Compared to a meal at a good restaurant and a night at the movies, board games certainly seem like an inexpensive way to keep the family entertained for an evening.
But while you can pick up a brand new version of Monopoly, Clue, or Scrabble for a mere $20, what if you wanted to spend a little more? Turns out even the regular, plastic-and-cardboard variety board games can hit some shocking totals under the right circumstances -- and that's before you factor in Collectors Editions and specially crafted one-off versions that easily top a staggering seven figures. The wallet-draining board games typically fall into one of three categories:
Though you might associate board gaming with the big name classics you played when you were a kid, there's a lot more to the hobby than just the traditional workhorses. A recent swell of interest in independently designed works has brought the market breakout hits like Settlers of Catan, Carcassonne, and Ticket to Ride. Often produced in smaller numbers and at higher prices than more familiar games, good ones can stay popular long after their initial print run is gone from stores.
How popular? Even opened, played games can deliver a 200-300 percent return if or when they go out of print. For example, a copy of Tolkien strategy epic War of the Ring could easily be found off-the-shelf for around $50 in 2008, but now goes for as much as three times that on eBay -- and that's not an uncommon situation.
But tempting though they might be, don't sink your retirement savings into out-of-print titles; some publishers reprint old games from time to time, which causes used prices to hit the floor.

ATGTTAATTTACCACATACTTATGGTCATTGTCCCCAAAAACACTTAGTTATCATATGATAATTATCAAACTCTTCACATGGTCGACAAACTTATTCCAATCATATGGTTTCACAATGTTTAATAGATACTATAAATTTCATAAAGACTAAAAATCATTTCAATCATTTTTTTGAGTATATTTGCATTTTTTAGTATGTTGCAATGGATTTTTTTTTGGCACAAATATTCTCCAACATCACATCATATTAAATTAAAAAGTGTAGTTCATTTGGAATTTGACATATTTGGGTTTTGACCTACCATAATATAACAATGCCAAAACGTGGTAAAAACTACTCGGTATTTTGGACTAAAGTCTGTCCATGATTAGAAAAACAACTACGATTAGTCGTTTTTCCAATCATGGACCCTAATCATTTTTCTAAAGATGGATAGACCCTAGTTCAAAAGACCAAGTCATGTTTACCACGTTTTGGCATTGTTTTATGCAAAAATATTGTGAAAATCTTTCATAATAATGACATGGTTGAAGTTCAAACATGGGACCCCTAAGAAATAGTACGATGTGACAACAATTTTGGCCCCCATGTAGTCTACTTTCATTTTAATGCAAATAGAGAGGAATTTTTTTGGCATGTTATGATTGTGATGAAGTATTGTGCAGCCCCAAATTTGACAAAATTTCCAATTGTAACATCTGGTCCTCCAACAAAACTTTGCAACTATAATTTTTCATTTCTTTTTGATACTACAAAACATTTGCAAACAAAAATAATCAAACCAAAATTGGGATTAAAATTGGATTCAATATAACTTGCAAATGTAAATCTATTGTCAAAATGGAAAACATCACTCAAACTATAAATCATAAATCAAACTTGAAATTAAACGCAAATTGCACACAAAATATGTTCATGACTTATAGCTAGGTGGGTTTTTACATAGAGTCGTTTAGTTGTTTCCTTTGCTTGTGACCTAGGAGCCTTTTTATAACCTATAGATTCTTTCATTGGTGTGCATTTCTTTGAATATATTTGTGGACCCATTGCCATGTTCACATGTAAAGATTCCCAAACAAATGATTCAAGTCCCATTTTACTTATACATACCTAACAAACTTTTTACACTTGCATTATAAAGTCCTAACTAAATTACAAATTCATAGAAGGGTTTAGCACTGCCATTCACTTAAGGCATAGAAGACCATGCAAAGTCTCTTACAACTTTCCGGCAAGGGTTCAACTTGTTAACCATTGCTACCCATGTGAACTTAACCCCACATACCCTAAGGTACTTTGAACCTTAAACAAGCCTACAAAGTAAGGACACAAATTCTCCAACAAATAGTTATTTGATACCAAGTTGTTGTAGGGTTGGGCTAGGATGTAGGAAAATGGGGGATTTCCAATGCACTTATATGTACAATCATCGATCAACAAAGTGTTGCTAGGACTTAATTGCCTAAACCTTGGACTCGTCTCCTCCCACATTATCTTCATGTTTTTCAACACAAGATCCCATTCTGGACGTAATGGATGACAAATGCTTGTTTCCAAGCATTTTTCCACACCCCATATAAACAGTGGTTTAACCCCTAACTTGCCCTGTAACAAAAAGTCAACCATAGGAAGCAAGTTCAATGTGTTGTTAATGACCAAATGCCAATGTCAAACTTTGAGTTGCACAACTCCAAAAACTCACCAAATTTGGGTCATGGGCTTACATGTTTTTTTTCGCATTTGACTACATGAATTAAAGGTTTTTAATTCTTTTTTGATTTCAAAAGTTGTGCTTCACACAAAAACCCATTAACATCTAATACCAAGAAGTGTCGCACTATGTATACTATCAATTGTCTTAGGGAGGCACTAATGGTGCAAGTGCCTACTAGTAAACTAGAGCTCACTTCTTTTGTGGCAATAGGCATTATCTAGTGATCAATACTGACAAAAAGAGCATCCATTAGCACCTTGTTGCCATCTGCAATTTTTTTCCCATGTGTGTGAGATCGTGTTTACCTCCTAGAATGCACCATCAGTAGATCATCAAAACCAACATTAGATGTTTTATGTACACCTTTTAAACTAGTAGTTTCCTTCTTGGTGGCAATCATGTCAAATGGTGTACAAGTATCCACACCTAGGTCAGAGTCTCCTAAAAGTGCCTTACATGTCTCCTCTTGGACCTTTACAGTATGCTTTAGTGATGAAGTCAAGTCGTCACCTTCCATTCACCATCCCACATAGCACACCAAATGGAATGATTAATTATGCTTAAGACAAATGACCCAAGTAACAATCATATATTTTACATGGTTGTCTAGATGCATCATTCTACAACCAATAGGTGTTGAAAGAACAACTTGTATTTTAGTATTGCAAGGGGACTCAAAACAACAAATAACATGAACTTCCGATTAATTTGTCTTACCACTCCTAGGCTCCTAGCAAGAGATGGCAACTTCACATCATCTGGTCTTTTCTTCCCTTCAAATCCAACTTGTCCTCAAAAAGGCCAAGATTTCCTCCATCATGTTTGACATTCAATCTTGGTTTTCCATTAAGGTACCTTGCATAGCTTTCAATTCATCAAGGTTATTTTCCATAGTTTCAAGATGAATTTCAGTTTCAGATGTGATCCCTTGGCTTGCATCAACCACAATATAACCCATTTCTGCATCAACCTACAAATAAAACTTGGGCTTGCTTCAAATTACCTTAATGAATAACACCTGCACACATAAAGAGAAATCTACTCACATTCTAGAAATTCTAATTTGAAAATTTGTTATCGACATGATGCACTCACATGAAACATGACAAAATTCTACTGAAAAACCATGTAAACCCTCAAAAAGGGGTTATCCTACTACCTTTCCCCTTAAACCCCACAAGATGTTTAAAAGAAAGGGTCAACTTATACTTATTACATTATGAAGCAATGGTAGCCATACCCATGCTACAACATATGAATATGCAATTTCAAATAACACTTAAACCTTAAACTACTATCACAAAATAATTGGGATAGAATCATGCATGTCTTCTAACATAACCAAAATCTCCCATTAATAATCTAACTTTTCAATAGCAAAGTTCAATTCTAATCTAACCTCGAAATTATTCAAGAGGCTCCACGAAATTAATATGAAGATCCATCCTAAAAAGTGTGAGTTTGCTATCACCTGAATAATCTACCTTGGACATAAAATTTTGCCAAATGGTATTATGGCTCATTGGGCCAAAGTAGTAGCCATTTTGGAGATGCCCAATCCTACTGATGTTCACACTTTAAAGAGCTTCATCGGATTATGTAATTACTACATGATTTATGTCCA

The Collector's Editions
Now we're coooking. Some collectors editions -- limited or extra-fancy versions of recognizable games -- also have what it takes to make your jaw (and savings account) drop.
Franklin Mint Monopoly Take the Franklin Mint edition of Monopoly, which sports a luxurious hardwood frame, built-in drawers, and 24-karat gold accents on the playing tokens. Retailing for a cool $650, you can actually find it for about half that if you're penny-wise (and if you're a Monopoly pro, we're guessing you are).
So if one Monopoly special edition can be so valuable, how about the three or four that are sitting at the back of your closet? Sadly, you're not the only one with a stack of old board games littering the house. A staggering 2,000 different versions have been produced, according to one list. Most are common and don't fetch high prices; even historic versions from the 1930s often fetch as little as $75 or so. That moldy box crammed into the back of your garage isn't likely to deliver an Antiques Roadshow "Oh my God!" moment, we're sorry to say.
So what will? According to Guinness, the most expensive board game special edition in the world is one that's a little less familiar to U.S. audiences. It's a deluxe edition of "Outrage," a British steal-the-Crown-Jewels game that takes place on a plan of the Tower of London...which is made out of mahogany. By hand. And uses solid-gold, jewel-encrusted replicas of the Crown Jewels themselves. Tempted? $20,000 and it's yours, guv'nor.
Think that's excessive? It's pocket change compared to the real board-game royalty: one-off custom pieces that are worth a genuine king's ransom.
Jewel Royale chess set And as far as we can tell, the most expensive of all is the Jewel Royale chess set. Constructed of gold and platinum and spiked with diamonds, rubies, emeralds, and sapphires, the outrageous chess set made by storied British jewelers Boodles is worth over $8 million. Heck, just one king piece on its own costs around $160,000. Imagine losing one of those in the couch.
Charles Hollander Backgammon In comparison, Sidney Mobell's glittering Monopoly set, which you can see in the Museum of American Finance on Wall St., is comparatively middle-class: it's worth a "mere" $2 million. And if you're really looking for a bargain, check out the Charles Hollander backgammon set; made of over 60,000 diamonds and taking over 10,000 man-hours to build, it's a steal at about $1.5 million. Similarly ostentatious versions of many other familiar board games exist, but you'll probably find fitting all that bling into your decor nearly as hard as fitting their enormous price-tags into your budget.